Can a clew of earthworms feasting on Frantz Fanon’s book The Wretched of the Earth offer new entry points to thinking about social practices of care? In artist Nolan Oswald Dennis’s installation, garden for fanon, 2021, worms, under the right conditions, will eat books and convert their fiber into fertilizer, effectively making soil.
Garden for fanon is currently on view at A4 Arts Foundation as part of the exhibition, “Customs,” curated by the space’s director, Josh Ginsburg, together with the celebrated architect and designer of the 2020–21 Serpentine Pavilion, Sumayya Vally. The show brings together works by fourteen artists, including Steve McQueen, Igshaan Adams, Frida Orupabo, and Nairy Baghramian. While the roster of contributors is spectacular, the links among their practices are not always clear. For instance, what is the relationship drawn among the photographs of roadside mosques captured in Saudi Arabia by Vally, Binelde Hyrcan’s Cambeck, 2011, a video of four young children playing on a beach in Luanda, and Kapwani Kiwanga’s Vumbi, 2012, a thirty-one minute film in which the artist is seen cleaning copper-dust-laden leaves with a wet cloth?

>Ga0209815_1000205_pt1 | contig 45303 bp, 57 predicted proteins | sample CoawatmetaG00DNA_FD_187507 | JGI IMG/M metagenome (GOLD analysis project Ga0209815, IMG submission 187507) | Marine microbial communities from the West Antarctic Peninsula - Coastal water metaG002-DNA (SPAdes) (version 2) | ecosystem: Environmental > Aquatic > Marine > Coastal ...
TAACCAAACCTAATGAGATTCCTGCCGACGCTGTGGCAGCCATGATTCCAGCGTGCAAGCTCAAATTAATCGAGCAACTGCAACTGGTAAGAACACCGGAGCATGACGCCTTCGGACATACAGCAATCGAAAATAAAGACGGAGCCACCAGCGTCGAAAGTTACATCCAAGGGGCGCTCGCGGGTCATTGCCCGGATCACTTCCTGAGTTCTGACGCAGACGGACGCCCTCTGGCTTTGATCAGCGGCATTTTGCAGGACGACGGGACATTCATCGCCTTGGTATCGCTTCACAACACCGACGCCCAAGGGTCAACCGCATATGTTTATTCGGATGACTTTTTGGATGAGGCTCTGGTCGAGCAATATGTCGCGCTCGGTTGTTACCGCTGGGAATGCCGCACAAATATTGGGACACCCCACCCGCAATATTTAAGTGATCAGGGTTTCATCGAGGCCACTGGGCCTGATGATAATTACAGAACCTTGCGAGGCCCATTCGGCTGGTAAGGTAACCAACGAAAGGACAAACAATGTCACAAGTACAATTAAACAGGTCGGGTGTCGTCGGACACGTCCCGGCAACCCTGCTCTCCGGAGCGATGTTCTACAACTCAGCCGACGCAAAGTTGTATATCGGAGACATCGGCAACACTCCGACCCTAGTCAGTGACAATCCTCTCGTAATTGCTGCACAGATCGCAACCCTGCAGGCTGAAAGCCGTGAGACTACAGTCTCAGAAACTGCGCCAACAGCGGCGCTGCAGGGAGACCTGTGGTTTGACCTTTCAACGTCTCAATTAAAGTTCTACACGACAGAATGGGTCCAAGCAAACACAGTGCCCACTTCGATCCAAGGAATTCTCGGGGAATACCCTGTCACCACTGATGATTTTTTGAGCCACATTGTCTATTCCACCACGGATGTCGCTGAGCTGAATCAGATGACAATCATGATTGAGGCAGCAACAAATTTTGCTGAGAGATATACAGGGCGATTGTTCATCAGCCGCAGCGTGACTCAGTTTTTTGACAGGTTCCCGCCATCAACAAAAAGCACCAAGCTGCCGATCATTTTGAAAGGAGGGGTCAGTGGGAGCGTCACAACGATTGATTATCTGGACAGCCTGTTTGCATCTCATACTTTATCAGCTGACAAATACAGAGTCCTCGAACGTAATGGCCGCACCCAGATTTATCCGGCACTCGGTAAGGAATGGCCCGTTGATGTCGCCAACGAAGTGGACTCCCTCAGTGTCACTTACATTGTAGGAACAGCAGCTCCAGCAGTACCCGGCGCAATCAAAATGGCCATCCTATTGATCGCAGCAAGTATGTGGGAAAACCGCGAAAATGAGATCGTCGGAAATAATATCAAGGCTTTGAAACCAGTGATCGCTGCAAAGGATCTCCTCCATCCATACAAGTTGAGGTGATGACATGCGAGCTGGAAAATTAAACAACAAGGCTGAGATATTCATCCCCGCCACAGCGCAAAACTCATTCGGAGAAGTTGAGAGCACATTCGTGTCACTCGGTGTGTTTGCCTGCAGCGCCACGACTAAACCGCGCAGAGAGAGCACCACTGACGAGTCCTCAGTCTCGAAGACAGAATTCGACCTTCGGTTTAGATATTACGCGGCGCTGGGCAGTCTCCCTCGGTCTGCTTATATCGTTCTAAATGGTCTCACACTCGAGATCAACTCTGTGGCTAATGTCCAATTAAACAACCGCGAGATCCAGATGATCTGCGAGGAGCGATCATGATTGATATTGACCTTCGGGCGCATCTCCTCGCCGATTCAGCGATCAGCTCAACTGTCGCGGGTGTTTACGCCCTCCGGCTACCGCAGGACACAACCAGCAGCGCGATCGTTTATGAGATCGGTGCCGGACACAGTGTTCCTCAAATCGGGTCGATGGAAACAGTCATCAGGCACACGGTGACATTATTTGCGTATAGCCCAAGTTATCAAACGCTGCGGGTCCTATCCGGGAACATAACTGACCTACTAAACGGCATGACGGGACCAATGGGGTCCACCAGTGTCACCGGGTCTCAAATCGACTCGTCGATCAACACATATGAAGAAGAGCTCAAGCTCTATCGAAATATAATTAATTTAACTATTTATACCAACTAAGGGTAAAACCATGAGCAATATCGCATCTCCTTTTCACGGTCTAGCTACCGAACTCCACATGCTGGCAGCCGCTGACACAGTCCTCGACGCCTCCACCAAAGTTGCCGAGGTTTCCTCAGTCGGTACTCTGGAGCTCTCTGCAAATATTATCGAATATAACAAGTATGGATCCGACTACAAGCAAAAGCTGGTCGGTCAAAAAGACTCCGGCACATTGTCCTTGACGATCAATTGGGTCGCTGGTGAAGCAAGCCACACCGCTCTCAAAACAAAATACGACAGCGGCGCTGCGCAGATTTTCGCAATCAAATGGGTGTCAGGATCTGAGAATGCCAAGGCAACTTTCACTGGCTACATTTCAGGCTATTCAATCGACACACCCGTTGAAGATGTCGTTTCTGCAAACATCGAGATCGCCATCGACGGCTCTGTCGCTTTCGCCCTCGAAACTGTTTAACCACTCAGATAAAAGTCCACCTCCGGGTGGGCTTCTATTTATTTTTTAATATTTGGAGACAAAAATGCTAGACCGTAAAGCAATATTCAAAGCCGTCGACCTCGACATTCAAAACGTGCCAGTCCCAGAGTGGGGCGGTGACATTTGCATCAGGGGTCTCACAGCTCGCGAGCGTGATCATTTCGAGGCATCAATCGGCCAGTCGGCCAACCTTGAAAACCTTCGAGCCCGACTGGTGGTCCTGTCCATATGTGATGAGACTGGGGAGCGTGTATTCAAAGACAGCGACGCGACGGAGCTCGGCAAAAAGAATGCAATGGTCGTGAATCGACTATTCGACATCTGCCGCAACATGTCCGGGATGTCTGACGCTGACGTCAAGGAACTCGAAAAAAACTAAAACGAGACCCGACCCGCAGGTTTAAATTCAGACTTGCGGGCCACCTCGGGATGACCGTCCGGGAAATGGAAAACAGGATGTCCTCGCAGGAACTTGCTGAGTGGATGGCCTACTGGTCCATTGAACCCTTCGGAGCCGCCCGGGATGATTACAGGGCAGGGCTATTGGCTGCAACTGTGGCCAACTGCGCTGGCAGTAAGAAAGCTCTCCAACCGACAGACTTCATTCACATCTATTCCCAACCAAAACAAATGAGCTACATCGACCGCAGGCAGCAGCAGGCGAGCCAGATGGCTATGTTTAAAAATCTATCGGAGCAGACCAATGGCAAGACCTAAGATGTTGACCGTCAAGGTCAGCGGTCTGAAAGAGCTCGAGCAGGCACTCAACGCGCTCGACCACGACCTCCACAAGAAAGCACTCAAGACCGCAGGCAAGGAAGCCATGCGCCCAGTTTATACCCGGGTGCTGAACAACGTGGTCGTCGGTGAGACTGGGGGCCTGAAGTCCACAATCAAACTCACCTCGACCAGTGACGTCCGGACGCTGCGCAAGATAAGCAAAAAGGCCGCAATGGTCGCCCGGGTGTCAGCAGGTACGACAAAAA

Oscillating between modes that gesture to fixed social mores and those of demarcations, boundaries, and trade routes, the title “Customs” is slippery at best, suggesting a multitude of possible interpretations. But perhaps this slippage is useful, a reminder of the exhibition format as a weird machine that, under the right conditions, can generate new life.